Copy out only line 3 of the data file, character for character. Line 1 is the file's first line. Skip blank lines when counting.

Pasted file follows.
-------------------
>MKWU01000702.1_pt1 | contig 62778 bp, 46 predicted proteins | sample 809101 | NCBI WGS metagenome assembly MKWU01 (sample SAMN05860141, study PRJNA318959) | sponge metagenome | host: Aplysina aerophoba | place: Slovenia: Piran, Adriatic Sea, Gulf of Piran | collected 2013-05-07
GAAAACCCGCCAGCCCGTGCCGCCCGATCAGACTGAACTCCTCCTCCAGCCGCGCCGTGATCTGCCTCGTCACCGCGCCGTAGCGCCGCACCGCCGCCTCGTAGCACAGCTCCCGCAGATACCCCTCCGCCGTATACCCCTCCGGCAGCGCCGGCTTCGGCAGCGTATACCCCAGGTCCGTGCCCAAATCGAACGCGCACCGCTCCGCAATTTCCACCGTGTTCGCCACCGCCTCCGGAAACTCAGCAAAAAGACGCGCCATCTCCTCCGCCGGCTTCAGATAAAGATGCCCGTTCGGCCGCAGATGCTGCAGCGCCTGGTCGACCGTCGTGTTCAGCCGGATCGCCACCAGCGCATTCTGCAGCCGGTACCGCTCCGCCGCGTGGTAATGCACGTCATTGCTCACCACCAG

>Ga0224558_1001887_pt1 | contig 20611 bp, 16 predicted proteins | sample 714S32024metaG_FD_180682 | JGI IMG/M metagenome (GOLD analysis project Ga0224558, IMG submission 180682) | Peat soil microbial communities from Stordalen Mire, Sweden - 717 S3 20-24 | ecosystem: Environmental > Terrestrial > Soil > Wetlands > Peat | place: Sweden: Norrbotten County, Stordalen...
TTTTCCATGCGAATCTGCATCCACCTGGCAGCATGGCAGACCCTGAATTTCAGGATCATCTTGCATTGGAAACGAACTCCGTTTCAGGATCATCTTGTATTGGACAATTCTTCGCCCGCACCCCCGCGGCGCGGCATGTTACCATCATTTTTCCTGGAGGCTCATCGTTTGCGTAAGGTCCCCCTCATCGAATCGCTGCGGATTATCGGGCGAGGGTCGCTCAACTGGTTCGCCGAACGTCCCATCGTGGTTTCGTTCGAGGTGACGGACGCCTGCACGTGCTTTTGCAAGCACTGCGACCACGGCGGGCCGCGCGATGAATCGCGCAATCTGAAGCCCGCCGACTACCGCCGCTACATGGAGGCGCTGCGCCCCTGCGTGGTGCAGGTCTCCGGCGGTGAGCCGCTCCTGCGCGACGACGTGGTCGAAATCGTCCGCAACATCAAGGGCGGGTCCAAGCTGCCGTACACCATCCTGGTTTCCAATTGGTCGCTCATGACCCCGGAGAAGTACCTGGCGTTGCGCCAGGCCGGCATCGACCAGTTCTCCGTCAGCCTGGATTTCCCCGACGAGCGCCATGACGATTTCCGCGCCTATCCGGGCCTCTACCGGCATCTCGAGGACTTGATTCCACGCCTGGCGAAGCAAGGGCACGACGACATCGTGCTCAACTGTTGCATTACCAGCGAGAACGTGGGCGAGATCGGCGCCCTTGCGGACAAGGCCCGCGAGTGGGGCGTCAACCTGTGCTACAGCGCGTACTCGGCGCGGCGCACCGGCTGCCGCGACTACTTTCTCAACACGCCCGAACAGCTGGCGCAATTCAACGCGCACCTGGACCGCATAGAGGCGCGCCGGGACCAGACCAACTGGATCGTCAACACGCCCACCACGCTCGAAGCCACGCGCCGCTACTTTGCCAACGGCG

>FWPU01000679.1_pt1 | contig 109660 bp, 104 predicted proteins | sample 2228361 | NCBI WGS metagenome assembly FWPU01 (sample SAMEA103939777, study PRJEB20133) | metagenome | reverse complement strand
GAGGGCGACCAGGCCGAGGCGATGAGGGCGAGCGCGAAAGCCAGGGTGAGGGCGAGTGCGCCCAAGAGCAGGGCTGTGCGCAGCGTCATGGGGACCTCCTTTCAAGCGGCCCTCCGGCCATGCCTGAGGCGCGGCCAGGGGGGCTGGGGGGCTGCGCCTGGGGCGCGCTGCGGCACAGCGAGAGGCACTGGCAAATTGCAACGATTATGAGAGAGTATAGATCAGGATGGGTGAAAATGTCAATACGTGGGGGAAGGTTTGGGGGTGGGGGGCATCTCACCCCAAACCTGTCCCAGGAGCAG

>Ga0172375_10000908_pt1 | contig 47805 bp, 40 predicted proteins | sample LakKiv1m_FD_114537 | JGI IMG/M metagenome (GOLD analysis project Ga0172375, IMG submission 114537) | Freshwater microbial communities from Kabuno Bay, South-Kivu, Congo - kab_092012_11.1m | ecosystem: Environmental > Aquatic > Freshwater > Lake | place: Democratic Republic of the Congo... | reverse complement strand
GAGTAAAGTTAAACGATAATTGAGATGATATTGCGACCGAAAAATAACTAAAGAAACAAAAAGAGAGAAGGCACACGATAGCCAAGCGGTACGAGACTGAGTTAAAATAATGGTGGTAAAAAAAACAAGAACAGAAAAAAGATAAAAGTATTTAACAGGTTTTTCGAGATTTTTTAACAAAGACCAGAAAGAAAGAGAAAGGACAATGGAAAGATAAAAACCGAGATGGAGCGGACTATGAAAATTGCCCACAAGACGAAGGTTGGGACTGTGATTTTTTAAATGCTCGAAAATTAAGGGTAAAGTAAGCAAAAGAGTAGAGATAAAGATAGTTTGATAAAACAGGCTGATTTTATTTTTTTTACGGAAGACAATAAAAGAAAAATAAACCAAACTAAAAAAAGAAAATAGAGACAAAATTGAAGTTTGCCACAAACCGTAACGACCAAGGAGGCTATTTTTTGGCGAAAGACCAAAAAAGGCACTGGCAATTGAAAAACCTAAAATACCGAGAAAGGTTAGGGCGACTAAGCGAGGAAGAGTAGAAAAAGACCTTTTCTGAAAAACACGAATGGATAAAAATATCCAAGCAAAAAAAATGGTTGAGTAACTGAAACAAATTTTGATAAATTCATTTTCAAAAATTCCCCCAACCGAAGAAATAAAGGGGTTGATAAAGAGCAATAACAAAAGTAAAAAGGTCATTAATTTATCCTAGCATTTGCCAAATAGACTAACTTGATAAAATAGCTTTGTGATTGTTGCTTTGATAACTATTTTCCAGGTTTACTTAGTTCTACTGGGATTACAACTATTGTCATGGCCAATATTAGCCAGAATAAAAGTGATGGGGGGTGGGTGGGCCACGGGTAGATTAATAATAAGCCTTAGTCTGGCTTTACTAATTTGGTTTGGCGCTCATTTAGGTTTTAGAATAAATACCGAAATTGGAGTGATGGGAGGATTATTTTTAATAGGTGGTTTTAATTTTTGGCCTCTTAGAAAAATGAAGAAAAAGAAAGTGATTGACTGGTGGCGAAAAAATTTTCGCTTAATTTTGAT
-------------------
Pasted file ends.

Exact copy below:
>Ga0224558_1001887_pt1 | contig 20611 bp, 16 predicted proteins | sample 714S32024metaG_FD_180682 | JGI IMG/M metagenome (GOLD analysis project Ga0224558, IMG submission 180682) | Peat soil microbial communities from Stordalen Mire, Sweden - 717 S3 20-24 | ecosystem: Environmental > Terrestrial > Soil > Wetlands > Peat | place: Sweden: Norrbotten County, Stordalen...